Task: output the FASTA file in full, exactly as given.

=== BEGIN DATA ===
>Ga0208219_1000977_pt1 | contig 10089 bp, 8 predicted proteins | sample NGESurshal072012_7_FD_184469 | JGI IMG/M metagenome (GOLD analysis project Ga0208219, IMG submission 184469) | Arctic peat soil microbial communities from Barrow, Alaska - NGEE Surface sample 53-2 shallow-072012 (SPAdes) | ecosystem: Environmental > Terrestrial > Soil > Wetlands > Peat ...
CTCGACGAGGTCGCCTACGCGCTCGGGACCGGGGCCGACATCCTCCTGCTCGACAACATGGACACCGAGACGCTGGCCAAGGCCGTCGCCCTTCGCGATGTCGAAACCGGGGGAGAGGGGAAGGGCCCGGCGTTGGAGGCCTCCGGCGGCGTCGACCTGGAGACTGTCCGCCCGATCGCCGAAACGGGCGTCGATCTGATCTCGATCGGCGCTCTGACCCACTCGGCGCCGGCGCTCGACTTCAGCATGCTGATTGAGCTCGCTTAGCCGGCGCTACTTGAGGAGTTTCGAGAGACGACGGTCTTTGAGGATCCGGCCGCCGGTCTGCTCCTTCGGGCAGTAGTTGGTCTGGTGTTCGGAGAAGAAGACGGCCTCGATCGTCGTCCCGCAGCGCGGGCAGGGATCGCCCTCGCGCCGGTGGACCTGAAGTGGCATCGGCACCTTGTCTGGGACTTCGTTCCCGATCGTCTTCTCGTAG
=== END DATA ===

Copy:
>Ga0208219_1000977_pt1 | contig 10089 bp, 8 predicted proteins | sample NGESurshal072012_7_FD_184469 | JGI IMG/M metagenome (GOLD analysis project Ga0208219, IMG submission 184469) | Arctic peat soil microbial communities from Barrow, Alaska - NGEE Surface sample 53-2 shallow-072012 (SPAdes) | ecosystem: Environmental > Terrestrial > Soil > Wetlands > Peat ...
CTCGACGAGGTCGCCTACGCGCTCGGGACCGGGGCCGACATCCTCCTGCTCGACAACATGGACACCGAGACGCTGGCCAAGGCCGTCGCCCTTCGCGATGTCGAAACCGGGGGAGAGGGGAAGGGCCCGGCGTTGGAGGCCTCCGGCGGCGTCGACCTGGAGACTGTCCGCCCGATCGCCGAAACGGGCGTCGATCTGATCTCGATCGGCGCTCTGACCCACTCGGCGCCGGCGCTCGACTTCAGCATGCTGATTGAGCTCGCTTAGCCGGCGCTACTTGAGGAGTTTCGAGAGACGACGGTCTTTGAGGATCCGGCCGCCGGTCTGCTCCTTCGGGCAGTAGTTGGTCTGGTGTTCGGAGAAGAAGACGGCCTCGATCGTCGTCCCGCAGCGCGGGCAGGGATCGCCCTCGCGCCGGTGGACCTGAAGTGGCATCGGCACCTTGTCTGGGACTTCGTTCCCGATCGTCTTCTCGTAG